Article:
In 2002, the Department of Homeland Security (DHS) introduced a series of pictorial safety symbols designed to help prepare citizens in the wake of specific scenarios that might occur during a nuclear, chemical, or biological terrorist attack. However, in a study conducted by Christopher Mayhorn, Michael Wogalter, and Jennifer Bell of North Carolina State University, participants were unable to comprehend the meaning of many DHS safety symbols.
Based on published safety standards, the authors concluded that up to 79% of the DHS safety symbols are "unacceptable for communicating hazard-related information." The study, described in "Homeland Security Safety Symbols: Are We Ready?" (Ergonomics in Design, Volume 12, Number 4, Fall 2004), details the limitations of DHS safety symbols and advocates for the inclusion of human factors methods in designing more effective safety symbols and systems.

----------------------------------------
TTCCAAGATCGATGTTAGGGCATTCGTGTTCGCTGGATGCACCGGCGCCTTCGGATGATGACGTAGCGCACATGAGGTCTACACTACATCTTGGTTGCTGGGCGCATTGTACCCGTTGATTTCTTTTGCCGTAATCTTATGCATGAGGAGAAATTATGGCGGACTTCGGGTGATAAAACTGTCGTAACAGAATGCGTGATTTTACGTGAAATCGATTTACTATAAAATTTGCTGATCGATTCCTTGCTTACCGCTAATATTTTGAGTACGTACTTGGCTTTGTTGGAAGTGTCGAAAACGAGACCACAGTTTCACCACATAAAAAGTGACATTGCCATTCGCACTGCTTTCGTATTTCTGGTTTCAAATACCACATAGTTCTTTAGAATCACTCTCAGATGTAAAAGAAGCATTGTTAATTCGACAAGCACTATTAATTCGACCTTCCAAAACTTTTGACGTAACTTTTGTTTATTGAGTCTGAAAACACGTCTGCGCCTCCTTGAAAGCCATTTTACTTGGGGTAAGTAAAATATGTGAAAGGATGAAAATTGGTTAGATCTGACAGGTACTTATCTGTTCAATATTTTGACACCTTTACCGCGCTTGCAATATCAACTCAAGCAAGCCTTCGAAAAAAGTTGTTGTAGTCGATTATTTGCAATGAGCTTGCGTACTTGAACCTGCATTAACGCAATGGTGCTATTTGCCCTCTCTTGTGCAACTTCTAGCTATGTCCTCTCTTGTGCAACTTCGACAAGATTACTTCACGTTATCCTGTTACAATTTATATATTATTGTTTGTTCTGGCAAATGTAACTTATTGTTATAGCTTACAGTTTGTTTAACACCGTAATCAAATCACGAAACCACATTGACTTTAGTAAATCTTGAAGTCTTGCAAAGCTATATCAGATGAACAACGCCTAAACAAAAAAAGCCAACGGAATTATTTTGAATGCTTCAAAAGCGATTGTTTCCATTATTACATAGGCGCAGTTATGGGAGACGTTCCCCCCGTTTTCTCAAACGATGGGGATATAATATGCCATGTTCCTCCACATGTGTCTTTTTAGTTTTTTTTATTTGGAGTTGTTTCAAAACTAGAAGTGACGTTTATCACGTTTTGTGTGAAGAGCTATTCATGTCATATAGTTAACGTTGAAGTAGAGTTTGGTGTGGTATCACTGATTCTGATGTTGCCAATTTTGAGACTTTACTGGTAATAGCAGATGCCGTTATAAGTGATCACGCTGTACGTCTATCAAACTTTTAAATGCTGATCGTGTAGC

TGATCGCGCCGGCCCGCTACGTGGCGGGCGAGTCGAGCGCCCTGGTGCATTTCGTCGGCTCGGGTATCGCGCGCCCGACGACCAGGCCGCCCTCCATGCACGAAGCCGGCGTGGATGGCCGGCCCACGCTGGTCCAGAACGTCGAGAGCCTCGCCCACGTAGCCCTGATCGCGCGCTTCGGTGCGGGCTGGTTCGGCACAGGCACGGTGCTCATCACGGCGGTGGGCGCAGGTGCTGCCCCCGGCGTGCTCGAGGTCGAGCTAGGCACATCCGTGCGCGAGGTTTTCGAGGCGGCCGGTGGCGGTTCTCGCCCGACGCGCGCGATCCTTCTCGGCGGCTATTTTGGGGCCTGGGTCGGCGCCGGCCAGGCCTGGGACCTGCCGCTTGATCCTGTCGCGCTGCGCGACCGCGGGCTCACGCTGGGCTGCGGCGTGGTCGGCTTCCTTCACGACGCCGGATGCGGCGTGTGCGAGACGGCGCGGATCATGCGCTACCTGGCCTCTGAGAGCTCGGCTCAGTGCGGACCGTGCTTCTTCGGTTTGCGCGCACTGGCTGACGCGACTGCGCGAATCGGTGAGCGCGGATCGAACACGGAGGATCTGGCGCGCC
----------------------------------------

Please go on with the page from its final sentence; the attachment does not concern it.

Human factors, often referred to as ergonomics, is the science that explores human capabilities and behavior and how these characteristics are incorporated into the design, evaluation, operation, and maintenace of products and systems that are intended for safe, effective, and satisfying use by people.
The researchers found that much of the message content communicated by the DHS symbols is questionable or counterintuitive. The intended action or warning that some symbols are supposed to convey is so complex that it can't be adequately captured in a simple picture. Other symbols attempt to convey abstract ideas, which many study participants failed to comprehend.